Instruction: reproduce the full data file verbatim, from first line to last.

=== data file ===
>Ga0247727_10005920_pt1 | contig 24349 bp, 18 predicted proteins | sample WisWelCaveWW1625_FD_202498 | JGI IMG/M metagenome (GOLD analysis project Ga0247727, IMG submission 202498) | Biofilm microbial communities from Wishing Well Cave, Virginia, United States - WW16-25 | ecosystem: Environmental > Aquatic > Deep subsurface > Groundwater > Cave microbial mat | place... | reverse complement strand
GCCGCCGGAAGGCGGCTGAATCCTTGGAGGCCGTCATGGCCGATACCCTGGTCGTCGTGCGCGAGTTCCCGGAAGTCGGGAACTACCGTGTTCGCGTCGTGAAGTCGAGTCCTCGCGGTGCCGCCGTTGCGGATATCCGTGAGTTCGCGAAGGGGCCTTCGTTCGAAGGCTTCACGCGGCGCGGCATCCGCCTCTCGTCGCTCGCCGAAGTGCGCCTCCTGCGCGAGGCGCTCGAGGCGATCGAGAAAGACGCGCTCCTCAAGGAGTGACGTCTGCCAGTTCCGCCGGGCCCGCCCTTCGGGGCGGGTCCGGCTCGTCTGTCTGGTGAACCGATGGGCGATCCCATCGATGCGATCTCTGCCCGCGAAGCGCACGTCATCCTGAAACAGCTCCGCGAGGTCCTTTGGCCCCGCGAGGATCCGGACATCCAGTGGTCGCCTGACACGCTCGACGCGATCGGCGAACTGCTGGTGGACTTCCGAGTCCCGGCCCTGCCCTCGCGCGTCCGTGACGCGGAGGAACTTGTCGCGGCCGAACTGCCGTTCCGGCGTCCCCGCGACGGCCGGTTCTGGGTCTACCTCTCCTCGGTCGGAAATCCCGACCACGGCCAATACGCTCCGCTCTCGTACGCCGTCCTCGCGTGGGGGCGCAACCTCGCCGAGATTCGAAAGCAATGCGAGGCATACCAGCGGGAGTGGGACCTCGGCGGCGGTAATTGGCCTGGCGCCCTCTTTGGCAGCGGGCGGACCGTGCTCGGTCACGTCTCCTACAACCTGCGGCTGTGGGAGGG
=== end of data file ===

>Ga0247727_10005920_pt1 | contig 24349 bp, 18 predicted proteins | sample WisWelCaveWW1625_FD_202498 | JGI IMG/M metagenome (GOLD analysis project Ga0247727, IMG submission 202498) | Biofilm microbial communities from Wishing Well Cave, Virginia, United States - WW16-25 | ecosystem: Environmental > Aquatic > Deep subsurface > Groundwater > Cave microbial mat | place... | reverse complement strand
GCCGCCGGAAGGCGGCTGAATCCTTGGAGGCCGTCATGGCCGATACCCTGGTCGTCGTGCGCGAGTTCCCGGAAGTCGGGAACTACCGTGTTCGCGTCGTGAAGTCGAGTCCTCGCGGTGCCGCCGTTGCGGATATCCGTGAGTTCGCGAAGGGGCCTTCGTTCGAAGGCTTCACGCGGCGCGGCATCCGCCTCTCGTCGCTCGCCGAAGTGCGCCTCCTGCGCGAGGCGCTCGAGGCGATCGAGAAAGACGCGCTCCTCAAGGAGTGACGTCTGCCAGTTCCGCCGGGCCCGCCCTTCGGGGCGGGTCCGGCTCGTCTGTCTGGTGAACCGATGGGCGATCCCATCGATGCGATCTCTGCCCGCGAAGCGCACGTCATCCTGAAACAGCTCCGCGAGGTCCTTTGGCCCCGCGAGGATCCGGACATCCAGTGGTCGCCTGACACGCTCGACGCGATCGGCGAACTGCTGGTGGACTTCCGAGTCCCGGCCCTGCCCTCGCGCGTCCGTGACGCGGAGGAACTTGTCGCGGCCGAACTGCCGTTCCGGCGTCCCCGCGACGGCCGGTTCTGGGTCTACCTCTCCTCGGTCGGAAATCCCGACCACGGCCAATACGCTCCGCTCTCGTACGCCGTCCTCGCGTGGGGGCGCAACCTCGCCGAGATTCGAAAGCAATGCGAGGCATACCAGCGGGAGTGGGACCTCGGCGGCGGTAATTGGCCTGGCGCCCTCTTTGGCAGCGGGCGGACCGTGCTCGGTCACGTCTCCTACAACCTGCGGCTGTGGGAGGG